Social differentiation can lead to differences in status, power, and wealth, but these differences are not necessarily hierarchical or unequal.

In contrast, social stratification is characterized by a systematic and unequal distribution of resources and rewards across different social positions (Umanailo et al., 2020).

So, unlike social differentiation, a less structured form of separation, social stratification has rigid hierarchies where resources are unequally distributed among different social ranks.

Why Is Social Stratification Necessary?

According to the Davis-Moore thesis, social stratification is both necessary and inevitable in modern societies since it helps motivate individuals, allocate talents, entourage education, and maintain social order. 

Here are some of the key reasons why social stratification is necessary:

  1. Motivation: The unequal distribution of rewards motivates individuals to acquire the skills and knowledge necessary to occupy higher positions in the social hierarchy. It, in turn, leads to greater productivity and innovation in society.
  2. Allocating Talent: Social stratification allows society to allocate talent and resources where they are most needed (Berberoglu, 2017). Individuals who possess valuable skills and knowledge are rewarded with higher positions in the social hierarchy, which allows society to benefit from their talents and abilities.
  3. Encouraging Education and Training: The presence of social stratification incentivizes people to dedicate themselves to education and training, as these skills are often crucial in obtaining the competencies and expertise needed to attain higher positions in the social structure.
  4. Maintaining Social Order: Social stratification is crucial for keeping society in order. It provides a structure of power and authority that makes it easier to comprehend one’s place within the social hierarchy while emphasizing individual rights and obligations (Umanailo et al., 2020). As such, this system enables citizens to understand their roles better and what they are entitled to or expected of them.

So, the Davis-Moore thesis professes that social stratification is essential for a functioning society.

Though one may view the unequal distribution of rewards as unjust, they argue it encourages individuals to obtain skills and knowledge needed to benefit their communities.

Criticism of Davis-Moore Thesis

The Davis-Moore thesis has been severely contested due to its assumption that merit alone determines social ranking and for disregarding the considerable power of social systems as well as institutions.

Here are some of the key criticisms of the Davis-Moore thesis:

  • Not all rewards are based on merit: The Davis-Moore thesis suggests that prizes are allocated based on an individual’s talent and contributions to the public. Sadly, however, many rewards remain available due to external factors such as social class, skin color, and gender rather than genuine merit (Hurst et al., 2020).
  • Ignores the role of power: This theory fails to analyze the role of power in constructing social stratification, overlooking the fact that those who possess higher positions have more authority and sway. Consequently, this allows them to sustain their status and restrict others from rising through the ranks.
  • Overemphasizes the benefits of social stratification: According to the Davis-Moore thesis, social stratification is required and positive for society. Yet, this viewpoint has been criticized as it overlooks the potentially damaging consequences of unequal distributions of wealth, such as poverty, criminal behavior, and civil unrest.
  • Ignores the role of social institutions: The Davis-Moore thesis overlooks the influence of social institutions, like the education and media sectors, in shaping social stratification. These institutions can reinforce and maintain social inequality instead of advancing meritocracy.
  • Has inadequate empirical evidence: Critics have contended that the Davis-Moore thesis lacks sufficient empirical evidence, despite offering a theoretical framework for comprehending social stratification. The theory has been criticized for needing more practical support (Hauhart, 2003).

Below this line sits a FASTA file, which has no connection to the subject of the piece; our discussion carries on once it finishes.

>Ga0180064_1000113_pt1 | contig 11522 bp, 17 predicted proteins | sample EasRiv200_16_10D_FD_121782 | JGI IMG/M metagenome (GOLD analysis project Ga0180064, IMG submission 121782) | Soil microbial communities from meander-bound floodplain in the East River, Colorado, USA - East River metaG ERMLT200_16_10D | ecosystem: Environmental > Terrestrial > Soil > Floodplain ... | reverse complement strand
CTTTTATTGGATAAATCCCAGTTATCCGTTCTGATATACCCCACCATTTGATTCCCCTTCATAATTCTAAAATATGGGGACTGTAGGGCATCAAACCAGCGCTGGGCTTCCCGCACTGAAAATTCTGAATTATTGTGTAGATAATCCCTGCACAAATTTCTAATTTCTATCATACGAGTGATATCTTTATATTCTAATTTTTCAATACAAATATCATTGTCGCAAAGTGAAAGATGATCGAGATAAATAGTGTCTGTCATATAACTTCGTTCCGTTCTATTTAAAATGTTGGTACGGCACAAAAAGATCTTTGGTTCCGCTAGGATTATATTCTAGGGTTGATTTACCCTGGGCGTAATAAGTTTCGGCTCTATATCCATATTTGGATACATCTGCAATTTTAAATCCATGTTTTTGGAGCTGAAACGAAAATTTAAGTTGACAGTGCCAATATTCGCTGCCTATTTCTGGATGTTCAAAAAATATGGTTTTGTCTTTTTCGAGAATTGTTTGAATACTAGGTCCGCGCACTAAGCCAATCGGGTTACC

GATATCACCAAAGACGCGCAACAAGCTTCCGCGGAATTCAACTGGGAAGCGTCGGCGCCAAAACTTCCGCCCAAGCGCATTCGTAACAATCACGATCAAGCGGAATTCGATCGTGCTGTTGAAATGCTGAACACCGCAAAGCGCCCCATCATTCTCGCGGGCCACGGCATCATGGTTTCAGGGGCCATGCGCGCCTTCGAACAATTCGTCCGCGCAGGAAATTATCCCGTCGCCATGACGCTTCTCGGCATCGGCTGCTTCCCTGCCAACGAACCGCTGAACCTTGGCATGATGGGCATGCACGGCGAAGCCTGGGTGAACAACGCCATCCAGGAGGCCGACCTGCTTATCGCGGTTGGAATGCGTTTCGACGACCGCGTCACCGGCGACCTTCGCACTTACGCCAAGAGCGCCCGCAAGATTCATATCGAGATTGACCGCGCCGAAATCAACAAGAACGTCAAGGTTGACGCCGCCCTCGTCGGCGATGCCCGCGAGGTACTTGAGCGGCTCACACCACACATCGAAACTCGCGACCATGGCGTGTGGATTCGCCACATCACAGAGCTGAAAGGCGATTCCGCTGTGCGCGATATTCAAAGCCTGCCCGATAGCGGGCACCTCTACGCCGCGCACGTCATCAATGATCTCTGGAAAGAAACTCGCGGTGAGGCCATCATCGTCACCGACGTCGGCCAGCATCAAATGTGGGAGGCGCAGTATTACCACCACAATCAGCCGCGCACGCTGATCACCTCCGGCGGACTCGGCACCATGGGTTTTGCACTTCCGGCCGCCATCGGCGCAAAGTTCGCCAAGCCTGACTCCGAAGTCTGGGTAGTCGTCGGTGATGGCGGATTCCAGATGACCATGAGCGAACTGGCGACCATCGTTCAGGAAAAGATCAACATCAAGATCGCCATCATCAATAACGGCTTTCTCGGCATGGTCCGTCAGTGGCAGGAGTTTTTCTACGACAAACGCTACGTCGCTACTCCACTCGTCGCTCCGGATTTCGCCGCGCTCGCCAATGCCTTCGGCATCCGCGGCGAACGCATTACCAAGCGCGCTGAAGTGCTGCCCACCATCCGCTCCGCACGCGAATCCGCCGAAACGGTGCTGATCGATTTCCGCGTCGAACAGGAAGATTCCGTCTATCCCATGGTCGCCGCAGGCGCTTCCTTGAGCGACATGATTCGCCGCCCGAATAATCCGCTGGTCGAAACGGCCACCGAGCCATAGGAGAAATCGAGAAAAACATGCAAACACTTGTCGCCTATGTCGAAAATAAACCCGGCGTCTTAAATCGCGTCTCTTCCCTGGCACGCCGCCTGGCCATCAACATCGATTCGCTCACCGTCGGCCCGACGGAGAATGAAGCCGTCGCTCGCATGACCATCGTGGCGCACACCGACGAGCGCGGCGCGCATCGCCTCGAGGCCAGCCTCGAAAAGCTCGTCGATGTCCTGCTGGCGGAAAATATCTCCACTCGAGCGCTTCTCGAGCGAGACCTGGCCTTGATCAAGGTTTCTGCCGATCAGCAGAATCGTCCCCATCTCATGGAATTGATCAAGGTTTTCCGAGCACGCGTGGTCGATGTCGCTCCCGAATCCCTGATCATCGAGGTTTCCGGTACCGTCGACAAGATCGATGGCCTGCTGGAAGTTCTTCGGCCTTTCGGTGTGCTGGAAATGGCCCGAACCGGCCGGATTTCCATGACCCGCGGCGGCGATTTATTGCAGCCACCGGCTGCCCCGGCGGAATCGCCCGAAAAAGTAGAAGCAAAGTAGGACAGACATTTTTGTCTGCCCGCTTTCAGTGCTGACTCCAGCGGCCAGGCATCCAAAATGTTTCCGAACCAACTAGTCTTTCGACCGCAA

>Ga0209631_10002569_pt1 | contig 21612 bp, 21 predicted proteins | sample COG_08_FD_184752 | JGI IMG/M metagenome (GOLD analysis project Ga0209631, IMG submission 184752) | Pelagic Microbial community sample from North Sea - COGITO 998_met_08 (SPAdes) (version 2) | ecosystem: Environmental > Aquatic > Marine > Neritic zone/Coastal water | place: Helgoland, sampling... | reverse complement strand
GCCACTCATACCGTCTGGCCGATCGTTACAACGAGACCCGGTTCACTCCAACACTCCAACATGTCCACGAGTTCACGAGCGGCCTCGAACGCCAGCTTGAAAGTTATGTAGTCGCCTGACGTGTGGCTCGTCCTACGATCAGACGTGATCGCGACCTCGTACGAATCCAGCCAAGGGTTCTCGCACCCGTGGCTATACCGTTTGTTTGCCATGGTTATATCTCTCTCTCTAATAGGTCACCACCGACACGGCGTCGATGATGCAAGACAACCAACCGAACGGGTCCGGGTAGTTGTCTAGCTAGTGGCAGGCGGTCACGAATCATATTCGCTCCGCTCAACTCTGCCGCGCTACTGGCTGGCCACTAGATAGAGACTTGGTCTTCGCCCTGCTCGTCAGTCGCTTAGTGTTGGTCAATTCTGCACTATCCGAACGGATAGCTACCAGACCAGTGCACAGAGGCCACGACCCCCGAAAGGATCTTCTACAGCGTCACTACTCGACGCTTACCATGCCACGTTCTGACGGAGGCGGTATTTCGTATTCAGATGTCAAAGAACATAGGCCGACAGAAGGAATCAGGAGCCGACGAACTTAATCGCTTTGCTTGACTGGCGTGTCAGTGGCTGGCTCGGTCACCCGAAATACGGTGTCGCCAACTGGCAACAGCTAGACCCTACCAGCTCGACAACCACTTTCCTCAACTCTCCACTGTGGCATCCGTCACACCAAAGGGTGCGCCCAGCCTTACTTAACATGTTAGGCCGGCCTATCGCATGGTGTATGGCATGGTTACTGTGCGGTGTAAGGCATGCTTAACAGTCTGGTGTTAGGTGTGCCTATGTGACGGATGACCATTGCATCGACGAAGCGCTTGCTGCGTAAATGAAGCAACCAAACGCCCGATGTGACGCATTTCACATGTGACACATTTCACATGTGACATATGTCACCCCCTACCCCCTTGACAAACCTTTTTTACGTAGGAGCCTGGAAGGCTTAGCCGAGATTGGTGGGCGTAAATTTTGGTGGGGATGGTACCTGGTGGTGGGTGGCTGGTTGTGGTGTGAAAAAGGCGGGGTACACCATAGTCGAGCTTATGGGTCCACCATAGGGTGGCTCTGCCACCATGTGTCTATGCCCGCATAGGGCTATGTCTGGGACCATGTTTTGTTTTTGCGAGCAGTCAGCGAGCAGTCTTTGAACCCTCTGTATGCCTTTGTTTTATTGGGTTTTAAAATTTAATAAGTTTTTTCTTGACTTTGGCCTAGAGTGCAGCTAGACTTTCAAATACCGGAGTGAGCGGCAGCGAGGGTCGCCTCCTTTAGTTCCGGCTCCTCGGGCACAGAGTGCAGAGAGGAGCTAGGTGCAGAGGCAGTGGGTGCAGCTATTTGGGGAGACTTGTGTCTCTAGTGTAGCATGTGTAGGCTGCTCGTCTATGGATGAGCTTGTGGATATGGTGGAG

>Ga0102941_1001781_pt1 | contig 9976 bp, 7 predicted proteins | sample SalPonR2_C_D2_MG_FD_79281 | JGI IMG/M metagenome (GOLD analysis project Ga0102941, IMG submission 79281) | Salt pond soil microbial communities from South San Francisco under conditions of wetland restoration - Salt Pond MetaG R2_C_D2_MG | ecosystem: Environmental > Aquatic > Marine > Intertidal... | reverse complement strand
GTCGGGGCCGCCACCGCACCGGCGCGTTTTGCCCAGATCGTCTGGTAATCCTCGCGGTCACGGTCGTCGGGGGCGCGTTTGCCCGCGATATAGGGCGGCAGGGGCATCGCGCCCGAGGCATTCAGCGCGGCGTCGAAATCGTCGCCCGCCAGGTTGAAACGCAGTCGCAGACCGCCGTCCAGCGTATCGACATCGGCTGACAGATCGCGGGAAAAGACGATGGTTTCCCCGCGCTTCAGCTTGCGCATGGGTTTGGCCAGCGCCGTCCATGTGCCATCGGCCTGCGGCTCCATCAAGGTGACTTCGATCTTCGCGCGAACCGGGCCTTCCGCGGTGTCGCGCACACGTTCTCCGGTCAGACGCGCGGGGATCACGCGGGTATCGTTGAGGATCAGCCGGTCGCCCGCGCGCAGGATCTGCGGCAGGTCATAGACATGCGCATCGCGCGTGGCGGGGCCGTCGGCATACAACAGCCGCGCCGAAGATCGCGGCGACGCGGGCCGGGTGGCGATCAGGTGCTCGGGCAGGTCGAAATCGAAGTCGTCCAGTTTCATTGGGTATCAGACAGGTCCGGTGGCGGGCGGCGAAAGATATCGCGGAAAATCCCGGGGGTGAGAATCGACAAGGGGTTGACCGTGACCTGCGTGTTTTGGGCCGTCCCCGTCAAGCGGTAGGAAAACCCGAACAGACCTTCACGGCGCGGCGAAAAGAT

These criticisms highlight the pitfalls and oversights of the Davis-Moore thesis, thereby indicating that further research is needed to understand social stratification better. 


The Davis-Moore thesis proposes that social stratification is an inevitable and necessary feature of any complex society. It ensures that individuals are allocated to social positions according to their abilities, talents, and qualifications. 

According to the thesis, social inequality significantly impacts society as it motivates capable and skilled individuals to be acknowledged and rewarded for their abilities, ultimately contributing to the well-being and prosperity of the community.

Despite the ongoing controversy and debates surrounding this idea in sociology, it remains prominent and frequently referenced when analyzing social stratification.

The Davis-Moore thesis has provided several examples of high-status societal positions based on individual meritocracies, such as political leadership, medical professions, and successful entrepreneurship. 

 The Davis-Moore thesis continues to inform ongoing debates about social inequality and its role in shaping society.


Berberoglu, B. (2017). Social theory: Classical and contemporary – a critical perspective. Routledge, an Imprint of the Taylor & Francis Group.

Hauhart, R. C. (2003). The davis-moore theory of stratification: The life course of a socially constructed classic. The American Sociologist34(4), 5–24. https://www.jstor.org/stable/27700363

Hurst, C. E., Fitz, H. M., & Nurse, A. (2020). Social inequality: Forms, causes, and consequences. Routledge.

Macionis, J. J., & Plummer, K. (2012). Sociology: A global introduction (5th ed.). Pearson/Prentice Hall. (Original work published 1997)

Sernau, S. R. (2019). Social inequality in a global age. Sage Publications.

Umanailo, M. C. B., Umanailo, A. R., & Umanailo, A. D. S. (2020). Stratification and differentiation in the social life. In SSOAR. SSOAR. https://nbn-resolving.org/urn:nbn:de:0168-ssoar-73973-5

Viktoriya Sus (MA)
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Viktoriya Sus is an academic writer specializing mainly in economics and business from Ukraine. She holds a Master’s degree in International Business from Lviv National University and has more than 6 years of experience writing for different clients. Viktoriya is passionate about researching the latest trends in economics and business. However, she also loves to explore different topics such as psychology, philosophy, and more.

Chris Drew (PhD)
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This article was peer-reviewed and edited by Chris Drew (PhD). The review process on Helpful Professor involves having a PhD level expert fact check, edit, and contribute to articles. Reviewers ensure all content reflects expert academic consensus and is backed up with reference to academic studies. Dr. Drew has published over 20 academic articles in scholarly journals. He is the former editor of the Journal of Learning Development in Higher Education and holds a PhD in Education from ACU.